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Caring For Yourself and Others this Mental Health Awareness Month

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The opinions expressed in this article are the writer’s own and do not reflect the views of Her Campus.
This article is written by a student writer from the Her Campus at UC Riverside chapter.

May is observed as Mental Health Awareness Month in the United States. Mental health has long been, and in many communities continues to be, stigmatized and misunderstood, making awareness events even more crucial. Striving to prioritize mental health in a society that places it on the backburner takes conscious effort, but is possible. Here are some important ways to begin caring for both yourself and those around you.

Understand that mental health challenges affect everyone differently

Though you may not always understand why someone feels or acts a certain way, being accepting of their feelings can go a long way in helping them feel supported. When someone is going through a difficult time, they may become quieter or louder than normal, communicate less, or otherwise act differently from their usual self. It’s important to be non-judgmental about these changes as you help your loved one navigate them.

Intersectionality also plays a significant role in mental health. People can undergo vastly different experiences due to their gender, ethnicity, socioeconomic status, and other factors. Those who come from different backgrounds may not be able to relate exactly, but mindfully listening to and learning from others’ experiences can help bridge these differences. 

Recognize the signs that someone may be struggling

Common symptoms of a mental health crisis include mood swings, self isolation, difficulty performing daily tasks, emotional outbursts, trouble concentrating, and excessive worrying or sadness. Though mental health issues present differently based on the individual and there is no one-size-fits-all for determining if someone is experiencing a crisis, if you recognize many common symptoms emerging in a person’s behavior, it can be a warning sign.

Consider what factors may be causing them to feel this way. They may be experiencing an external crisis in their personal life, which is causing their mental health to suffer. They might be distressed due to larger-scale issues on a community, national, or global level. It could also be due to a condition that has no discernible cause, as not all mental illnesses have a specific trigger or reason they occur. Regardless of potential reasons, if you are worried about someone, reach out to them. Allow them to share what they are comfortable with, and show that you are thinking of them without pressuring them to reciprocate.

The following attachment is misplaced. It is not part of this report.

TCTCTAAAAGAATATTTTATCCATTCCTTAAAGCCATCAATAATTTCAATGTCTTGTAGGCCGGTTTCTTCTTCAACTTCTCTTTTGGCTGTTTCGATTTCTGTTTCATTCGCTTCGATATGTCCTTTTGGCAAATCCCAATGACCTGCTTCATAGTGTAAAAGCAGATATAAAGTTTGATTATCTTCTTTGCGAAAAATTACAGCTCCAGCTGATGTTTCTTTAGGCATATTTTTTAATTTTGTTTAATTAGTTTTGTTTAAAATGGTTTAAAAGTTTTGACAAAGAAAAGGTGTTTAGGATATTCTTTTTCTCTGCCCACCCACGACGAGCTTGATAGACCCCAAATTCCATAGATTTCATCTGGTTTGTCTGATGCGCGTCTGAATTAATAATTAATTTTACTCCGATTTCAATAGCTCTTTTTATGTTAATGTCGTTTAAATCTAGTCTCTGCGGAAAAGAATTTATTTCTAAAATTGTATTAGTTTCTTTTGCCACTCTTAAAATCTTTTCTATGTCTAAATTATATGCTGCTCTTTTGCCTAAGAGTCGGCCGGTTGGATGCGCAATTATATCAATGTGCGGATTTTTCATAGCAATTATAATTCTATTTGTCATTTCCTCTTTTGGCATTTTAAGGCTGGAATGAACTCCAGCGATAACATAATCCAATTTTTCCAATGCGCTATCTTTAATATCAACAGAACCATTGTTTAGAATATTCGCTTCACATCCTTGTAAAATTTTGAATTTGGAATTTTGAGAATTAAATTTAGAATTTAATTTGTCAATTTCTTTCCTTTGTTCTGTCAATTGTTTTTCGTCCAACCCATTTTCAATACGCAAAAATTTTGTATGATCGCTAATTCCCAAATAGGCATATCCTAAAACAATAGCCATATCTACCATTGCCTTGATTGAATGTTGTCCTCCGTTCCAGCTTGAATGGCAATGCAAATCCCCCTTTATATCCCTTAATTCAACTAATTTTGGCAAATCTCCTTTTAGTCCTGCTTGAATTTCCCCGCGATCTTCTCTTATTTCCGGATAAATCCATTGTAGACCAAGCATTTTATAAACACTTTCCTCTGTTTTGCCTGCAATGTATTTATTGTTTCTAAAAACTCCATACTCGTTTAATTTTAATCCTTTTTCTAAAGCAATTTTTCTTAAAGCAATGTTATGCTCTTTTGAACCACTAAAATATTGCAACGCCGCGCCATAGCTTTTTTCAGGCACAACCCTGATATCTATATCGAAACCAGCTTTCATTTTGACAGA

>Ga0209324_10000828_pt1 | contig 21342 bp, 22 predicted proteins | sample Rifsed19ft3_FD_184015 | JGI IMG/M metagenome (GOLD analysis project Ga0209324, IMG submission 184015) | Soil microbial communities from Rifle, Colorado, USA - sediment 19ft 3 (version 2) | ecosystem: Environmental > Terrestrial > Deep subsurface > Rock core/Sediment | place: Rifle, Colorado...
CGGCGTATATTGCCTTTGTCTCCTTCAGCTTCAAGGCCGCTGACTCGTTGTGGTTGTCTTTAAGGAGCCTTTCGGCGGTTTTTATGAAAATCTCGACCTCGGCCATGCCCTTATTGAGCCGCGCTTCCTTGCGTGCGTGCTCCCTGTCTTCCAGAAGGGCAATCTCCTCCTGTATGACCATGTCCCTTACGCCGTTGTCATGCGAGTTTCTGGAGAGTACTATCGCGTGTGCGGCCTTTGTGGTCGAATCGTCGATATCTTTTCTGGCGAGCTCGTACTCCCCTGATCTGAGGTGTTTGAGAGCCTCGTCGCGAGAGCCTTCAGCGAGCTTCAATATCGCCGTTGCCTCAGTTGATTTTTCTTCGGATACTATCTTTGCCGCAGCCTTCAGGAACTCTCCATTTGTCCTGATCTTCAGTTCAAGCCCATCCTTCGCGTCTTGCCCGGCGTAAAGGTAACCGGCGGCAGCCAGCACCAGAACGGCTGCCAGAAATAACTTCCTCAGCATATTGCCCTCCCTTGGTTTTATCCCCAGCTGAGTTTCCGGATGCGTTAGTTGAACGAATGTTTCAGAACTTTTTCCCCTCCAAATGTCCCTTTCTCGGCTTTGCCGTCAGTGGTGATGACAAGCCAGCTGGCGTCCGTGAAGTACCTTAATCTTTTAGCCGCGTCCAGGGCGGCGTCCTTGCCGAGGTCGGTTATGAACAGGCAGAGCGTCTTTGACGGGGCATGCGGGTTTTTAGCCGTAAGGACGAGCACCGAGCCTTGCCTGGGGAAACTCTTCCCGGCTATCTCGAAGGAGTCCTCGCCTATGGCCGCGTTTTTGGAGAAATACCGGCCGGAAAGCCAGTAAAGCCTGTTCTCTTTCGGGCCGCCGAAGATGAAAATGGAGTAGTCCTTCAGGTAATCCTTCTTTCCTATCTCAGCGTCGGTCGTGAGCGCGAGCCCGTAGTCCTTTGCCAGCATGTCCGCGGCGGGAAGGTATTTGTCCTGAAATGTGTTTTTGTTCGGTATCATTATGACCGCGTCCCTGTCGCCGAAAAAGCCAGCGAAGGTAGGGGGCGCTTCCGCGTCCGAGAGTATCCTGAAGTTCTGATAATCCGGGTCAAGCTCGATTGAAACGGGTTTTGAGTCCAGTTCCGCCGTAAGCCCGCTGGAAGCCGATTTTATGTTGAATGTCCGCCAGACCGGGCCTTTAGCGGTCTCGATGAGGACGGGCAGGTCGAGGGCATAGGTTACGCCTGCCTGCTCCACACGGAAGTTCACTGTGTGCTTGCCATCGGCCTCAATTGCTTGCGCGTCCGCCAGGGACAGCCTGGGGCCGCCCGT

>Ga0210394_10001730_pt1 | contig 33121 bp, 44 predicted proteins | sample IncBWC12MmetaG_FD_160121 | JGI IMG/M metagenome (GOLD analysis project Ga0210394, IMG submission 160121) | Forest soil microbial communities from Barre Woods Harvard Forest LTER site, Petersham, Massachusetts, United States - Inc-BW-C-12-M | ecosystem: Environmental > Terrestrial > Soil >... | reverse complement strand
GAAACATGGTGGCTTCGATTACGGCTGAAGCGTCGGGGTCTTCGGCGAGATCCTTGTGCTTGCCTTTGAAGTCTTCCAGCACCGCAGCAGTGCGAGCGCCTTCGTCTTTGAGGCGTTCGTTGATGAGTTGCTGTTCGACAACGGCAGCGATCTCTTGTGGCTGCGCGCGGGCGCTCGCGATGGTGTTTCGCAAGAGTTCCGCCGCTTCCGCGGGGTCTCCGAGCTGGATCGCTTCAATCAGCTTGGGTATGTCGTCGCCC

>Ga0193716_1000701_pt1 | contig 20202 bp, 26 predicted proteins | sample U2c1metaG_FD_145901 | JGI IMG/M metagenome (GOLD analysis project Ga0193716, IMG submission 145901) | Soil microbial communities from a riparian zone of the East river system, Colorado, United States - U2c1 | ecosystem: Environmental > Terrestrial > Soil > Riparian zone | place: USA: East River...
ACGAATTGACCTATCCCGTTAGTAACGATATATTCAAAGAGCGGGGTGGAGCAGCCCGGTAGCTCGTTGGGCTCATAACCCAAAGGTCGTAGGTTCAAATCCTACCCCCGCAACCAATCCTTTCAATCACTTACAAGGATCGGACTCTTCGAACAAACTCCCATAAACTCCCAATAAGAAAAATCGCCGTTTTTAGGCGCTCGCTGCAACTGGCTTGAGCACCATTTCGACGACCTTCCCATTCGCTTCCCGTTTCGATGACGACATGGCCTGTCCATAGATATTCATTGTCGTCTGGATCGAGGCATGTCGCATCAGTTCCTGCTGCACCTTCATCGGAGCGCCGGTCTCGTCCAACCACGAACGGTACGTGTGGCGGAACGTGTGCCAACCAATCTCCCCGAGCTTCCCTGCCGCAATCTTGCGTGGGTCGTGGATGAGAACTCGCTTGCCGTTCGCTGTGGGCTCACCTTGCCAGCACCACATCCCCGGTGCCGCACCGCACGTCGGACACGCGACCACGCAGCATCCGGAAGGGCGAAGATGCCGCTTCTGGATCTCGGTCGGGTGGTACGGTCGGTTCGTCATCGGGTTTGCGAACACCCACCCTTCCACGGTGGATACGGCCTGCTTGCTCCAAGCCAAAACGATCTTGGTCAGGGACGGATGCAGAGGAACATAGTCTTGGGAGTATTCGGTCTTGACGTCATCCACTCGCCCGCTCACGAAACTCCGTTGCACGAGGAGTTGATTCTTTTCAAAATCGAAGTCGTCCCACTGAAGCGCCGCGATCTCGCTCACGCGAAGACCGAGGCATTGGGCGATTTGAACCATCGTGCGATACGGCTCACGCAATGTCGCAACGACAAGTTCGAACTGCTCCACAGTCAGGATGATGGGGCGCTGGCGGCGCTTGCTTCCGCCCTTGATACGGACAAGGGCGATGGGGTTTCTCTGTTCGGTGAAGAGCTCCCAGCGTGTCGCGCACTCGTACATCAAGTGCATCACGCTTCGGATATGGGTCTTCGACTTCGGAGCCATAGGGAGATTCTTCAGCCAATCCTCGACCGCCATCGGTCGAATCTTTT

make sure your own cup is full

It’s hard to be present for others if you’re not looking after your own needs. Compassion fatigue is a term describing the negative effects that excessively caring for others can have on a person.

Even if a loved one is struggling with their mental health, make sure you maintain your own wellbeing amidst this. If you do not have the energy to help them because of your own challenges, communicate this! It can be as simple as saying: “I care about you and want to be here for you, but I’m struggling myself and don’t have the capacity to be vented to right now. Can we have a raincheck on this conversation?”  

Additionally, know when to set firm boundaries. Although people sometimes lash out or hurt others because they are struggling, it is not your responsibility to bear the burden of someone else’s unhealthy coping mechanisms. You do not need to (and are not able to) fill the role of a professional therapist for someone you know personally. If someone is consistently hurting you, direct them towards the help they need but ultimately protect your own health and safety.

know where help can be found

Identify support systems around you. Do you have friends, family members, professors, mentors, or other figures in your life than you can reach out to? Even though it may seem intimidating to discuss vulnerable topics with people you know and see often, most will be very understanding and do their best to show up for you. “Positive friendships can be a protective factor for anxiety, depression, and symptoms of post-traumatic stress,” says Dr. Thema Bryant in this interview on how psychologists manage their own mental health.

If you are not able to, or do not wish to, reach out to people you personally know, there are still ways you can get support! Many universities offer mental health resources. UCR’s Counseling & Psychological Services (CAPS) program offers therapy, crisis support, and referrals to higher support. Many universities, community centers, and other public organizations also offer group counseling sessions for topics ranging from substance use, to mental disorders, to grief.

Seeking out help is not always easy, but it’s incredibly courageous and nothing to be afraid or ashamed of. There is no one correct way to manage mental health challenges or take care of yourself or others, but following at least one piece of advice that resonates with you can be the first step towards healing.


Omisha Sangani

UC Riverside '25

Omisha is an undergraduate student majoring in biology and planning to pursue medicine. She enjoys writing about wellness, life experiences, and academics. Outside of school and work, her interests include nature, fitness, art, and volunteering in her community.